How to Get Hands On with Geology in Newfoundland and LabradorBy Newfoundland & Labrador
Did you know that Newfoundland and Labrador is home to some of the most unique geology in all of North America? It’s no wonder our popular nickname is “The Rock.” This province boasts fossils and geological features not found anywhere else on the continent, from billion year-old rocks to the first sign of multicellular life on Earth and exposed pieces of the Earth’s mantle. Experience it all for yourself, hands on.
Mistaken Point Ecological Reserve
On the southern tip of the Avalon Peninsula, you’ll find Mistaken Point Ecological Reserve, a UNESCO World Heritage Site and home to the oldest fossils of complex multicellular life found anywhere on Earth. Start with a visit to the Edge of Avalon Interpretive Centre; here you can learn all about these important fossils before heading out on a guided tour of the fossil site. A 6 km round-trip hike will reward you with breathtaking coastal scenery and the opportunity to view the first signs of life on Earth, beautifully preserved in 565 million-year-old sea floors. It’s a real walk back in time.
Gros Morne National Park
There’s no better place to begin your journey to the centre of the Earth than Gros Morne National Park, a World UNESCO Heritage Site. Here, at the Tablelands, is one of the few places in the world you can experience the Earth’s mantle, a layer of silicate rock typically found miles deep beneath surface. This site helped prove the theory of plate tectonics when scientists realized the rusty-red rock was in fact the Earth’s mantle. A trip to Gros Morne gives you a preview of how the world slowly shifted and formed the landscapes we see today.
Torngat Mountains National Park
It’s no wonder the Torngat Mountains are known as the place where rocks revel in their freedom. Out here, you can share unspoiled, timeless moments with some of the oldest rocks in the world dating back 3.9 billion years. The exceptional preservation of these sedimentary rocks are one of the few places in the world where you can clearly see the formation of oceans through plate tectonics, from initial continental rifting to the culmination of the Labrador Sea and Atlantic Ocean.
Discovery UNESCO Global Geopark
The Discovery UNESCO Global Geopark is a collection of 10 geologically significant sites on the upper half of the Bonavista Peninsula. Scattered around the coast are some of the best-preserved fossils in the world, dating back to over half a billion years ago. Walk the Murphy's Cove-Lodge's Pond Trail and keep an eye out for the location where the Haootia, one of the world’s oldest complex animal fossils was discovered, or explore the rock surface of the Port Union National Historic District Boardwalk for fossils from the Ediacaran Period.
The Geopark is not just about fossils; Elliston's root cellar history—influenced by the area's natural landscape and soil composition—also contributed to the park's UNESCO status. As did the the Sea Arch in Tickle Cove, pictured above, and The Chimney in Spillars Cove, two geological wonders carved by the power of the Atlantic Ocean through coastal erosion.
To learn more about the province’s mining history, head to the Bell Island mines, where you can tour extensive underground tunnels that were once filled with men (some as young as 12) working by candlelight to extract the island’s precious iron ore.
This small and charming town on the Burin Peninsula is where you’ll find the world’s largest fluorspar deposits. A visit to the Miner’s Museum will open your eyes to the harsh realities of life in the mines before the era of safety regulations, while the story of the Truxton and Pollux naval disaster will show you the strength and resilience of the community despite its struggles.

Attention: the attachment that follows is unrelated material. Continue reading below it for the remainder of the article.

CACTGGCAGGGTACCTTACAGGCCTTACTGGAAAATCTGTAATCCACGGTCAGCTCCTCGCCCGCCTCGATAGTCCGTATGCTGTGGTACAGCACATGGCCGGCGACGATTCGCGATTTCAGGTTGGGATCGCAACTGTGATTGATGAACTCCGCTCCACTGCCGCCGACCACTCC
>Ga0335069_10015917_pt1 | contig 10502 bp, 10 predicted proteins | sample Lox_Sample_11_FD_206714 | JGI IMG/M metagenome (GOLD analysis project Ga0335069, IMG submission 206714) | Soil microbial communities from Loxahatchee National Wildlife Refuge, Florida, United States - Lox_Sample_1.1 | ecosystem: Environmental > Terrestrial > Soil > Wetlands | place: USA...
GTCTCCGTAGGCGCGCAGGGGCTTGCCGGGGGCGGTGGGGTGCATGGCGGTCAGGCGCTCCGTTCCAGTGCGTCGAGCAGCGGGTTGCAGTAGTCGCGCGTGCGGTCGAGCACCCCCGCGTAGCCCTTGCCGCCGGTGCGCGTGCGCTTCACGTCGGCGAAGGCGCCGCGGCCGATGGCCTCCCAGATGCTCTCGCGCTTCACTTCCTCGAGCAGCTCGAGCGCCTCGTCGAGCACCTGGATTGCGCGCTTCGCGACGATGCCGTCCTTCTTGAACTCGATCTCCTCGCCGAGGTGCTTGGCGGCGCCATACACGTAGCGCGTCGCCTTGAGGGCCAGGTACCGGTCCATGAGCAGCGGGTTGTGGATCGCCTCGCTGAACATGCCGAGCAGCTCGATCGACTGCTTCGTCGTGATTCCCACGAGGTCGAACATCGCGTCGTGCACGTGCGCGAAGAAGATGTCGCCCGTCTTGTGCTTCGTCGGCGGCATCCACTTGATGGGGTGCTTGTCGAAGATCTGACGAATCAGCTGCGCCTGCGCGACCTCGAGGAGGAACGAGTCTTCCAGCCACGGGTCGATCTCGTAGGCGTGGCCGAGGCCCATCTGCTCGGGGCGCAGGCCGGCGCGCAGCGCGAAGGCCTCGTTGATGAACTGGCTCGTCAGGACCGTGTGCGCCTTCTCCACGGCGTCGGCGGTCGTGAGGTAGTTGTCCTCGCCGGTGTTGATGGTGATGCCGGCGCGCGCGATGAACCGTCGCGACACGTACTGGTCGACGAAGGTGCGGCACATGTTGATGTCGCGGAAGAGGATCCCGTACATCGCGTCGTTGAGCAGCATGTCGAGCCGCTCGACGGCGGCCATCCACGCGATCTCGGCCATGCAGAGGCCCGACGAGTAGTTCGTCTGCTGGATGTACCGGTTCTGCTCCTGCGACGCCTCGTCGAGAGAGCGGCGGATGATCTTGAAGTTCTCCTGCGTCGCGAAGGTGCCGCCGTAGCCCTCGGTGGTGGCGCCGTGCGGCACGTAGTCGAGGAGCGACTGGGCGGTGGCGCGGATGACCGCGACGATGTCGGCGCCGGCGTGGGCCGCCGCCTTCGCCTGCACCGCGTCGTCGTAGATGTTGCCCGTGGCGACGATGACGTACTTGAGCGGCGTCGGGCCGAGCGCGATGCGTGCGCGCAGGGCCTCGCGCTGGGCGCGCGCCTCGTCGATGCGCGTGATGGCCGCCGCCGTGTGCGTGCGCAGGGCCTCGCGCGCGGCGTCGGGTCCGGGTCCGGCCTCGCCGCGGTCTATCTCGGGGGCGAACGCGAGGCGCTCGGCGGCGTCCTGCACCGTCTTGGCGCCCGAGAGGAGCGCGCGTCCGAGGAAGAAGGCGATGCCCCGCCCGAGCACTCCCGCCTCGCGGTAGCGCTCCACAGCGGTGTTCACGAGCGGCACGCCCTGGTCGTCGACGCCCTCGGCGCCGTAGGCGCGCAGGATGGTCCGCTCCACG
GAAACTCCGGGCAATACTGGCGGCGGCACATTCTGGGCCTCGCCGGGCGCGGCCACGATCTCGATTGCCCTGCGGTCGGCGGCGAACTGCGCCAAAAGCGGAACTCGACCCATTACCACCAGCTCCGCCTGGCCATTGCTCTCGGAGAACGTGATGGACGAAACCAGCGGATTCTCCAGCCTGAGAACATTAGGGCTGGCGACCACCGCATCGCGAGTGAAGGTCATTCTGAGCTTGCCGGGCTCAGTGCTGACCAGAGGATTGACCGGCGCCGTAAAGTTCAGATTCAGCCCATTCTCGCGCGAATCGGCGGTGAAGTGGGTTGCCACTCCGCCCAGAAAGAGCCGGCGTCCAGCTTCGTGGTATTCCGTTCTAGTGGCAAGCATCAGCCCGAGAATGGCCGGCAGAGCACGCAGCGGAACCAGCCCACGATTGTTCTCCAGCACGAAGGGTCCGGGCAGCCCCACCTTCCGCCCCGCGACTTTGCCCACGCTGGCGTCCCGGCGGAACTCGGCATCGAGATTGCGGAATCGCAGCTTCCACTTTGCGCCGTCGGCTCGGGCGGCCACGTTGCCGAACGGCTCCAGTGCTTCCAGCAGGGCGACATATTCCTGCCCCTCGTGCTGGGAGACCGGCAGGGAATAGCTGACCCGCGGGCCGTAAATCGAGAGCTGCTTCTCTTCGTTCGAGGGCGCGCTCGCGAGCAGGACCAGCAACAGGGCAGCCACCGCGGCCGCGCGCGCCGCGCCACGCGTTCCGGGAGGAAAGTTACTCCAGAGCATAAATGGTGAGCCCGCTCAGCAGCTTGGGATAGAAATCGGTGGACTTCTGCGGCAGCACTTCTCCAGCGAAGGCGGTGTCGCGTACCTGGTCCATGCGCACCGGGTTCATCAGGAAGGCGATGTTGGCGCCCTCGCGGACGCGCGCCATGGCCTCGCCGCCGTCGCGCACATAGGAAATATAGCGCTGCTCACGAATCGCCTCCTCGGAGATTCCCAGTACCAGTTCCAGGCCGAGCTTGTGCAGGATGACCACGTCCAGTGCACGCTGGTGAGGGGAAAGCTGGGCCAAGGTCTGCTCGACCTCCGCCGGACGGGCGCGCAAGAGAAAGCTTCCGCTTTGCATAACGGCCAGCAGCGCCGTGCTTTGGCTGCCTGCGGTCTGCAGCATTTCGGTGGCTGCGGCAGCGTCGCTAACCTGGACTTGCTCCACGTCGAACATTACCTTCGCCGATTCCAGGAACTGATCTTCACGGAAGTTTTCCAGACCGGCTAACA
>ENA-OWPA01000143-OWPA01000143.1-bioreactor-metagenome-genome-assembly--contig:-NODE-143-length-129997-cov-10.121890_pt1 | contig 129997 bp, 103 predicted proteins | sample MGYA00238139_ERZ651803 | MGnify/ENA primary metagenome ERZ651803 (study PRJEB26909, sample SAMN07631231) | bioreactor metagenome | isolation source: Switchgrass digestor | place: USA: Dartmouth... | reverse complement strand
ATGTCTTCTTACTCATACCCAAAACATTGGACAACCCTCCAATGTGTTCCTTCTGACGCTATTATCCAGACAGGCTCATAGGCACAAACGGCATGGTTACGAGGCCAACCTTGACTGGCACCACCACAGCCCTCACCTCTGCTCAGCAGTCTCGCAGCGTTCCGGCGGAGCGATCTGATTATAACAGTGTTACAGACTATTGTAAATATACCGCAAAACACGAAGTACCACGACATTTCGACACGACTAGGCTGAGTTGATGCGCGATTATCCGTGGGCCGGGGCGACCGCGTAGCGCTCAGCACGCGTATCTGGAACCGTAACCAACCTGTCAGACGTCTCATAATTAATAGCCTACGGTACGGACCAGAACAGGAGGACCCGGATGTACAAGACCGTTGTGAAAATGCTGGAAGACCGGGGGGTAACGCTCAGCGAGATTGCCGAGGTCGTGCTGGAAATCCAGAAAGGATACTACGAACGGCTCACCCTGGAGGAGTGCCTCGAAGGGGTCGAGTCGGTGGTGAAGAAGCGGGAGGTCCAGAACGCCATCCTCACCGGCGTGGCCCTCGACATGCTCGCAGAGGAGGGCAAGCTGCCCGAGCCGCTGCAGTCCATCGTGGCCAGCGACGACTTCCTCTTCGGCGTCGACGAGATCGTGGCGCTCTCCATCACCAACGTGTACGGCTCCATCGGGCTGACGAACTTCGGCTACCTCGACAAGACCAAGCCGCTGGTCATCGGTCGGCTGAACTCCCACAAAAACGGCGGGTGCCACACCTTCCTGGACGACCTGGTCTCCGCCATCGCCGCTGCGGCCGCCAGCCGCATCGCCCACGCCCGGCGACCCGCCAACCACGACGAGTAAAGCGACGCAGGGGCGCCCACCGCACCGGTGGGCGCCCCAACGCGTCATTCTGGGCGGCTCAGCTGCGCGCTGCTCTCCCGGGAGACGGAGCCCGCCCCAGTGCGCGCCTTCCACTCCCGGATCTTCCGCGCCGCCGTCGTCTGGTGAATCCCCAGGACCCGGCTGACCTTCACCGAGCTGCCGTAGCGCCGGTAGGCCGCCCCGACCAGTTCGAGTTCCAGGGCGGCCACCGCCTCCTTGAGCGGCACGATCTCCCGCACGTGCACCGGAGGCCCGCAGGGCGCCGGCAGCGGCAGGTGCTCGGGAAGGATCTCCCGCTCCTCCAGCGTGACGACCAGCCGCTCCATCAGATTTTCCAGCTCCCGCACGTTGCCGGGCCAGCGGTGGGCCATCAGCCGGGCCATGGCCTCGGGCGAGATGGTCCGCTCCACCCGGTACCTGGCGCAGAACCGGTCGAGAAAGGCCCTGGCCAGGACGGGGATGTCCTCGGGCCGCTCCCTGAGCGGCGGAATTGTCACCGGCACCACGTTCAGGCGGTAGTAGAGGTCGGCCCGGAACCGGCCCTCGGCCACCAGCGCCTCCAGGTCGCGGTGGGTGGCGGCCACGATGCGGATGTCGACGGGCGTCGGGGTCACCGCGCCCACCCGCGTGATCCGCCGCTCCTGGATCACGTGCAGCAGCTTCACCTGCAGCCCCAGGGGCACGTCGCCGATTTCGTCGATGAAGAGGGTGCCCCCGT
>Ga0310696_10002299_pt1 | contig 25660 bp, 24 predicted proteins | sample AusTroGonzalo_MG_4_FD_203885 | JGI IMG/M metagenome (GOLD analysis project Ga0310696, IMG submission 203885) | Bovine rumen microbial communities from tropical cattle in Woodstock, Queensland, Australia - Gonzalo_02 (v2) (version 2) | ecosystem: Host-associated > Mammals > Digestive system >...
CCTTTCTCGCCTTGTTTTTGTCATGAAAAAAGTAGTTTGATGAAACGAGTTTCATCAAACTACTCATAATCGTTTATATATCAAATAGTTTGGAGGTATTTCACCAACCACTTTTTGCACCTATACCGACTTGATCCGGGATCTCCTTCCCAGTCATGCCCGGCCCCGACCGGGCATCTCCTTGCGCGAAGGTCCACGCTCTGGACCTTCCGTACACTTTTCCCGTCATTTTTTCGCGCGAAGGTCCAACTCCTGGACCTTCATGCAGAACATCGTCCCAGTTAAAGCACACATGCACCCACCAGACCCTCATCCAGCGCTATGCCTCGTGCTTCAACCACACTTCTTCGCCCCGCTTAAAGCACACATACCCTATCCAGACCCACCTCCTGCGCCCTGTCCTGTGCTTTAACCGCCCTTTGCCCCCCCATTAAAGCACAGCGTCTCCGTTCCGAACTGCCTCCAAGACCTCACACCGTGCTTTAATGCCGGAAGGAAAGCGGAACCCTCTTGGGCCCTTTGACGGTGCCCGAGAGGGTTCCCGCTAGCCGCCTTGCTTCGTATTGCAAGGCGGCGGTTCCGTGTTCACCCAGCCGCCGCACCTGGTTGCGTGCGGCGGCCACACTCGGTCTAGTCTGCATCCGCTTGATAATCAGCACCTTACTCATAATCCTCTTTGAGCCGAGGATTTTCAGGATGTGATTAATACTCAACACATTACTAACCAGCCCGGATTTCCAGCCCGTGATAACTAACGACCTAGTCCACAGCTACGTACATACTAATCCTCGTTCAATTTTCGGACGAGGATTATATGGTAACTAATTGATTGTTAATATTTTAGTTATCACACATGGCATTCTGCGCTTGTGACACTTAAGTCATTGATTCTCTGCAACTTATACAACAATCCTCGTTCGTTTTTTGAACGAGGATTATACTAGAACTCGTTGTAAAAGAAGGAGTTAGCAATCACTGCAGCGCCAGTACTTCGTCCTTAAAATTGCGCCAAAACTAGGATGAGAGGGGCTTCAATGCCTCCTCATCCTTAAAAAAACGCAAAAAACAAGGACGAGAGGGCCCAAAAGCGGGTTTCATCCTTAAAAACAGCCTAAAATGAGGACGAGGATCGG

Newfoundland’s provincial museum, The Rooms, is always worth a visit, but geology buffs will be especially interested in the Haootia Quadriformis: the world’s oldest muscular animal. Discovered on the Bonavista Peninsula in 2008, this half-billion-year-old fossil provides some of the earliest evidence of muscle tissue in the world’s biological record.
Manuels River Hibernia Interpretation Centre
Embark on a geological journey at Manuels River Hibernia Interpretation Centre, located just outside of St. John’s in Conception Bay South. This is where you’ll find granite and volcanic rock, which are remnants of the region’s origins as a fiery chain of volcanoes. Younger layers along the river are home to many fossil trilobites and shells, some types of which are not found anywhere else in North America. Spend an afternoon exploring the river’s trails on your own, or book a guided hike to ensure you don’t miss anything!
Fortune Head Geology Centre
A scenic four-hour drive will bring you from St. John’s to the bottom of “The Boot” – the Burin Peninsula. Here you’ll find Fortune Head, yet another of Newfoundland and Labrador’s geological gems. From the Fortune Head Geology Centre, take a guided walk to see fossil evidence of Earth’s first intelligent life. The rocks at Fortune Head mark a geologic time boundary between the Precambrian era and the Cambrian period, when life forms evolved to begin burrowing for food or shelter and developed protective shells. Simply put, these fossils show us the geological moment when life forms began to “get smart” about survival!
Johnson Geo Centre
Complete your geological journey at the Johnson Geo Centre where you’ll learn all about the rocks upon which our capital city was built, while standing far below the ground! The Geo Centre was built into a natural rock basin below the Earth’s surface, giving it the unique quality of having 550 million-year-old exposed rock walls. What better way to learn about the geology of this region than to stand within it?
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